Housing and Homelessness Bills Signed into Law
The Governor had until September 30th to sign or veto the bills or they become law without his signature. The following bills that LDC has been tracking have all been signed by the Governor.
New Housing Finance Agencies
SB 679 (Kamlager) would create the Los Angeles County Affordable Housing Solutions Agency (LACAHSA), a new, independent agency in Los Angeles county with the authority to raise funds for the production of new housing and the provision of renter protections.
SB 1177 (Portantino) creates a regional housing trust fund between the cities of Burbank, Glendale, and Pasadena by enabling them to enter into a Joint Powers Agreement to fund housing for lower- and moderate-income households and assist people facing homelessness. (Signed by the Governor on August 22nd)
SB 1444 (Allen) would enable the County of Los Angeles and cities within the jurisdiction of the South Bay Cities Council of Governments to form a South Bay Regional Housing Trust and enter into a joint powers agreement to fund housing for extremely low, very low, and low-income households and assist people facing homelessness.
Student and Faculty Housing Programs
AB 886 (Wiener) known as the Student and Faculty Housing Act, would streamline and accelerate the development of student and faculty housing across the State by exempting the housing from CEQA.
AB 1719 (Ward) would enact the Community College Faculty and Employee Housing Act of 2022 to allow community college districts to restrict occupancy to their faculty and staff and still qualify for both Low Income Housing Tax Credit (LIHTC) Program and other State and local funds.
AB 1206 (Bennett) would increase the feasibility of community land trusts by extending the welfare tax exemption to developments when a renter’s income goes up to 140% of Area Median Income (AMI) as long as the owner is a community land trust and the unit continues to be restricted.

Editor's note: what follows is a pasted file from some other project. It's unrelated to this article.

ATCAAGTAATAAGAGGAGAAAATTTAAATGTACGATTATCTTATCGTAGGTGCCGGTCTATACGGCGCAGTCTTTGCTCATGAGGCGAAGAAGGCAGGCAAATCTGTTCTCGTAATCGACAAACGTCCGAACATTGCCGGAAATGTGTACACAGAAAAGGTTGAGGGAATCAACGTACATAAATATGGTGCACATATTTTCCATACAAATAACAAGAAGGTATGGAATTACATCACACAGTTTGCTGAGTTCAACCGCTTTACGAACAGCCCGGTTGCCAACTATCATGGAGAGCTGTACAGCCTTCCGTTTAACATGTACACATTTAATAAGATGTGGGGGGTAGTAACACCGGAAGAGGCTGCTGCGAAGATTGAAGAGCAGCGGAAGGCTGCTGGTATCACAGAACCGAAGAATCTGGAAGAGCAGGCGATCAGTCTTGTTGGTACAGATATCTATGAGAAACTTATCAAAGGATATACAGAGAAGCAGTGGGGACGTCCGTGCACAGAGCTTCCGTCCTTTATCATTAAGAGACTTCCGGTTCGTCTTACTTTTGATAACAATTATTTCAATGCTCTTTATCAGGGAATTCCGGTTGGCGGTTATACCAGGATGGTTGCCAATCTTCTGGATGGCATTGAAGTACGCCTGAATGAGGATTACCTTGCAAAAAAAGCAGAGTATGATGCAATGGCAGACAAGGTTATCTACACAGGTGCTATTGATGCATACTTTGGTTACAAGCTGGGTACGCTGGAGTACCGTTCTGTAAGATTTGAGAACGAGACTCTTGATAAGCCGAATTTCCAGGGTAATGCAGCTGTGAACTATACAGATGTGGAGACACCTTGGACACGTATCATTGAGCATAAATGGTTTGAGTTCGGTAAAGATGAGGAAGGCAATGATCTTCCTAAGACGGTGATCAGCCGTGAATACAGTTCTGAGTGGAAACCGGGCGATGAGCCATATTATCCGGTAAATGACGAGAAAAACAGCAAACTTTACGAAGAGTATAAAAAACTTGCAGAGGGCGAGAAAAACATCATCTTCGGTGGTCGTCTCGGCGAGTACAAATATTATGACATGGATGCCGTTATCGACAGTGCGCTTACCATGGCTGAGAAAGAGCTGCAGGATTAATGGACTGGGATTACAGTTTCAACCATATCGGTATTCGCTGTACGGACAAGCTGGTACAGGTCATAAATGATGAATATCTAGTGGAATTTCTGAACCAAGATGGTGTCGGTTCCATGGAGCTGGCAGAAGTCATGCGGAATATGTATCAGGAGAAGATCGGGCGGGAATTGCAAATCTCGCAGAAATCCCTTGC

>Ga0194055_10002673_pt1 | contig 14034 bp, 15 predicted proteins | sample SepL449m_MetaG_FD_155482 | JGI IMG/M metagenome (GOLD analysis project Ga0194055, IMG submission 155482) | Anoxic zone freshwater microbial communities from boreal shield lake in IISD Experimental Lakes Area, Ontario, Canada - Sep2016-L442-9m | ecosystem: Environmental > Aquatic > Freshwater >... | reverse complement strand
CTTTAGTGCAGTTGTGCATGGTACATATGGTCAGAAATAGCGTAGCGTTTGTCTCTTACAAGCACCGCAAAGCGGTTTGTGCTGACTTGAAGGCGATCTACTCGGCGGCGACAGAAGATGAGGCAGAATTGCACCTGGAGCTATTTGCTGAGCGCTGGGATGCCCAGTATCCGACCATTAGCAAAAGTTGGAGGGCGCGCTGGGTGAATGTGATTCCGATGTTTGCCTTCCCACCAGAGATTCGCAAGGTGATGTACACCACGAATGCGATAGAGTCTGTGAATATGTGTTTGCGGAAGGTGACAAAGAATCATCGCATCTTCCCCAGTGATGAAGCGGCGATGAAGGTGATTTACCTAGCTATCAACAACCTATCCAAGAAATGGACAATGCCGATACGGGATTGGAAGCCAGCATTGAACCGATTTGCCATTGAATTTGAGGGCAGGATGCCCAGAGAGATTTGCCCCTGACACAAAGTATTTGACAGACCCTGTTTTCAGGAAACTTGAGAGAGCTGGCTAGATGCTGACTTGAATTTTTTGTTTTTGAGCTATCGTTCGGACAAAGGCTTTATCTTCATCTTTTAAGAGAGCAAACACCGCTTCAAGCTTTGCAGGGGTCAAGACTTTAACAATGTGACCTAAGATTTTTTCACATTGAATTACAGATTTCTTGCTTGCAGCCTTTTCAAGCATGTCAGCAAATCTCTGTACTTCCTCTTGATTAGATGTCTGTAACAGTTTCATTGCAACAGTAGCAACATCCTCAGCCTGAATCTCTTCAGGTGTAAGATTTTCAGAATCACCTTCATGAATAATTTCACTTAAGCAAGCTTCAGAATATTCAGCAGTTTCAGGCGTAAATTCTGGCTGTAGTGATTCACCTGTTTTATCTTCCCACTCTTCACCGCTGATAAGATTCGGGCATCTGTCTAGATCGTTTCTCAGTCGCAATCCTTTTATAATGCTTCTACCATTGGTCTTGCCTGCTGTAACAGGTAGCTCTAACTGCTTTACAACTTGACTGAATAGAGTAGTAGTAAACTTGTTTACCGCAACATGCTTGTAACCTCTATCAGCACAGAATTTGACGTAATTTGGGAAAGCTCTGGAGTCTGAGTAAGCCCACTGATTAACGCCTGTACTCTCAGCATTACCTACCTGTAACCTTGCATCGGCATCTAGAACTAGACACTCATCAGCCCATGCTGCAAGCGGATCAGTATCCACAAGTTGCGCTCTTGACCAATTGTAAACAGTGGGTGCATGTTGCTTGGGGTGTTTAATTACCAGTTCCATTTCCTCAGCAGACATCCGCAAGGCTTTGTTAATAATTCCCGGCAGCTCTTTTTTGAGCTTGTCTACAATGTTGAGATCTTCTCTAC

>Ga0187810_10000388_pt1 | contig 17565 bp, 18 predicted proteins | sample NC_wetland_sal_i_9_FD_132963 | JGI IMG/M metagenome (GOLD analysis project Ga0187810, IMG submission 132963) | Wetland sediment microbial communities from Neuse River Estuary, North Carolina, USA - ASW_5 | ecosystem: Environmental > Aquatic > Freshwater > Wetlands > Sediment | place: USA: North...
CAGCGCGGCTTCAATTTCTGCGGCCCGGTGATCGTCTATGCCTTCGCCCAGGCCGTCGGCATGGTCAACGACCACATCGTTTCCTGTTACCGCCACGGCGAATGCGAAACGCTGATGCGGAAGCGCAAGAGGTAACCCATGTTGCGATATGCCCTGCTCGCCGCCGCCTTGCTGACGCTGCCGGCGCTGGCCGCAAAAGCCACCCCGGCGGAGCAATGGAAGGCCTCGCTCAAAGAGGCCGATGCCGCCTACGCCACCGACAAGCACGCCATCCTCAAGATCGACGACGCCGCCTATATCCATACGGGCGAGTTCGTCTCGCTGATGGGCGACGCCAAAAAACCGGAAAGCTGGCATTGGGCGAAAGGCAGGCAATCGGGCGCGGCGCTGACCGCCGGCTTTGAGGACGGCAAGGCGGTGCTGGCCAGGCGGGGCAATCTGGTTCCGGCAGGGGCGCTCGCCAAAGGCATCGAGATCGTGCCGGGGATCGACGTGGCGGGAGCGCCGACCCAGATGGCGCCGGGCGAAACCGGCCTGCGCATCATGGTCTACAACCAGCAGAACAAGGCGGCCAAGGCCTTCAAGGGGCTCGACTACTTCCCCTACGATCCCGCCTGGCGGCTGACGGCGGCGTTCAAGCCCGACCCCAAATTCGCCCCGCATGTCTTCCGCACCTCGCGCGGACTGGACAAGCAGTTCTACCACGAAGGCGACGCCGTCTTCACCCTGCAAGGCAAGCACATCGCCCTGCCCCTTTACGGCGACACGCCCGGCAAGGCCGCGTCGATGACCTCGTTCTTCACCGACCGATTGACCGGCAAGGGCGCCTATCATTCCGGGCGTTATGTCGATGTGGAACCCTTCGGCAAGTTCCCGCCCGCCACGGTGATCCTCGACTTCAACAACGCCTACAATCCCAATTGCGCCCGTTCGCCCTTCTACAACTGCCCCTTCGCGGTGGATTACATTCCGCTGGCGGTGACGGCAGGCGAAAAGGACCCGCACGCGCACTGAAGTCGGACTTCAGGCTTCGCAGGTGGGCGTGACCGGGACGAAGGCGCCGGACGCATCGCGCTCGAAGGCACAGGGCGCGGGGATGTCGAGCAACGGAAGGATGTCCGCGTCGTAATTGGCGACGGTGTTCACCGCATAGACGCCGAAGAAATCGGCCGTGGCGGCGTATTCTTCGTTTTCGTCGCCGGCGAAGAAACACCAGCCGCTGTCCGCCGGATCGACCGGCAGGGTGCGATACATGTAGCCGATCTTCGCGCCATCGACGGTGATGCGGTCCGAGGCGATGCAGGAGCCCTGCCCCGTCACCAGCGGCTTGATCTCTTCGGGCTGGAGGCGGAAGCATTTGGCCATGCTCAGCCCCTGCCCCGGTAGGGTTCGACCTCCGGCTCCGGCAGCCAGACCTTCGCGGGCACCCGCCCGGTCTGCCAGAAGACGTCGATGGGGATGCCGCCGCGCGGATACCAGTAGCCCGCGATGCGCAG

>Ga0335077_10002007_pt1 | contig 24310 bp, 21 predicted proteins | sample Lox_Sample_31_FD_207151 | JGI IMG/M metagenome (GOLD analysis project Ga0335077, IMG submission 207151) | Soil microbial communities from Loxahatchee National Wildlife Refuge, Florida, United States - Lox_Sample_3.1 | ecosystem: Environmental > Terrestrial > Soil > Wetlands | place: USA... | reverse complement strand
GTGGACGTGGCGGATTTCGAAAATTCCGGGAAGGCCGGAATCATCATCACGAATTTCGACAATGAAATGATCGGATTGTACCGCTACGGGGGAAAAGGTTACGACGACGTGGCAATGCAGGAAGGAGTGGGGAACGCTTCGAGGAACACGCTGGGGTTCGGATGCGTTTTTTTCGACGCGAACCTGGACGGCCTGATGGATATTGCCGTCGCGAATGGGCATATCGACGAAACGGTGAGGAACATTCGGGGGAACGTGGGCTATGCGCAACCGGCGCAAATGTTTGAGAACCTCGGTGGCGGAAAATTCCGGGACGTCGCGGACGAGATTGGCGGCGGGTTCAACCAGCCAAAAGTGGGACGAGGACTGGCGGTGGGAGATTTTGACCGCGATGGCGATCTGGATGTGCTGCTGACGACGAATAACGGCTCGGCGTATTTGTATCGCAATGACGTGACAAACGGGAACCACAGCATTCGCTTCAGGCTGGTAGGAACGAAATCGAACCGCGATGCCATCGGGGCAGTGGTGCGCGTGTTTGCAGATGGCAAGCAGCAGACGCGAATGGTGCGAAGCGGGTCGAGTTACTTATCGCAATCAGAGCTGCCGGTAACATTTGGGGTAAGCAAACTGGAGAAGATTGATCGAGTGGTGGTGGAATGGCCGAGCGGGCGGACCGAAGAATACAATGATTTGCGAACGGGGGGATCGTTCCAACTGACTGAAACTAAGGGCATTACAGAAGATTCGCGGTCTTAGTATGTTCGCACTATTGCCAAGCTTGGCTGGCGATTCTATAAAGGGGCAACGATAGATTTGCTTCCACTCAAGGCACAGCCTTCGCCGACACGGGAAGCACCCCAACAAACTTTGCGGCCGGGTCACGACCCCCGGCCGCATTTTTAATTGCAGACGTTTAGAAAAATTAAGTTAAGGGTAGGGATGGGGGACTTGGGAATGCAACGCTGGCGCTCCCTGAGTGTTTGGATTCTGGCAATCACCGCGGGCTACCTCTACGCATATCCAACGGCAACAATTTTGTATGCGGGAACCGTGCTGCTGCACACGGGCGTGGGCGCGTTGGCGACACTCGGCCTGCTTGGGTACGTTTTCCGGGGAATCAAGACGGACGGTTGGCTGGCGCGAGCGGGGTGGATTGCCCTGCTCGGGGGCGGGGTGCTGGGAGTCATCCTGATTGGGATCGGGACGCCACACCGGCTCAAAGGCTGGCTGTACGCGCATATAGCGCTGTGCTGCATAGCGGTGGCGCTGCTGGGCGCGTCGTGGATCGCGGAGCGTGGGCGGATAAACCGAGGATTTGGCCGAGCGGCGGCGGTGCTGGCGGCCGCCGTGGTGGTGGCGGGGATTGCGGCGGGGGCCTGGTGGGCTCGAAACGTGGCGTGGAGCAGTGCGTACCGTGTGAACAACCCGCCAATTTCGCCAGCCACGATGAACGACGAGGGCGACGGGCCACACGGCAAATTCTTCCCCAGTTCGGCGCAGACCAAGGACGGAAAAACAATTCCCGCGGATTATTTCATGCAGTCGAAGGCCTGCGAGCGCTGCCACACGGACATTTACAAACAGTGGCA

AB 2011 (Wicks) known as the Affordable Housing and High Road Jobs Act, would allow for the by-right development of 100% affordable housing on underutilized commercially-zoned lands and mixed-income housing along commercial corridors.
AB 2097 (Friedman) would prohibit local jurisdictions from imposing parking minimums on housing and commercial developments that are located within a half mile walking distance of public transit.
AB 2334 (Wicks) would expand the application of the state’s affordable housing density bonus law to allow unlimited density bonus for affordable housing in low vehicle miles traveled (VMT) areas.
SB 6 (Caballero) known as the Middle-Class Housing Act, would provide an expedited process for the development of housing on land zoned for employment uses.
SB 649 (Cortese) would allow local governments and developers to create a local tenant preference in an affordable housing rental development funded with State or local funds or tax programs to prevent displacement.
SB 1338 (Umberg) would enact the Community Assistance, Recovery, and Empowerment (CARE) Act, which would authorize specified persons to petition a civil court to create a voluntary CARE agreement or a court-ordered CARE plan and implement services that would be provided by county behavioral health agencies and include behavioral health care, stabilization medication, housing, and other services to adults who are suffering from schizophrenia spectrum and psychotic disorders.
Two bills that LeSar was following did not make it to the Governor’s desk, but it is expected that they both will be reintroduced in 2023:
AB 2053 (Lee) would have created the Social Housing Act, setting up a new California Housing Authority (CHA) to produce and preserve mixed-income homes that are union built, sustainable, collectively owned, affordable for all income levels, and are financially self-sustaining.
SB 1105 (Hueso) would have created the San Diego Regional Equitable and Environmentally Friendly Affordable Housing Agency, which, like SB 679, would have created a new, independent county agency with the authority to raise funds for the production of new housing and the provision of renter protections for residents of San Diego County and its cities.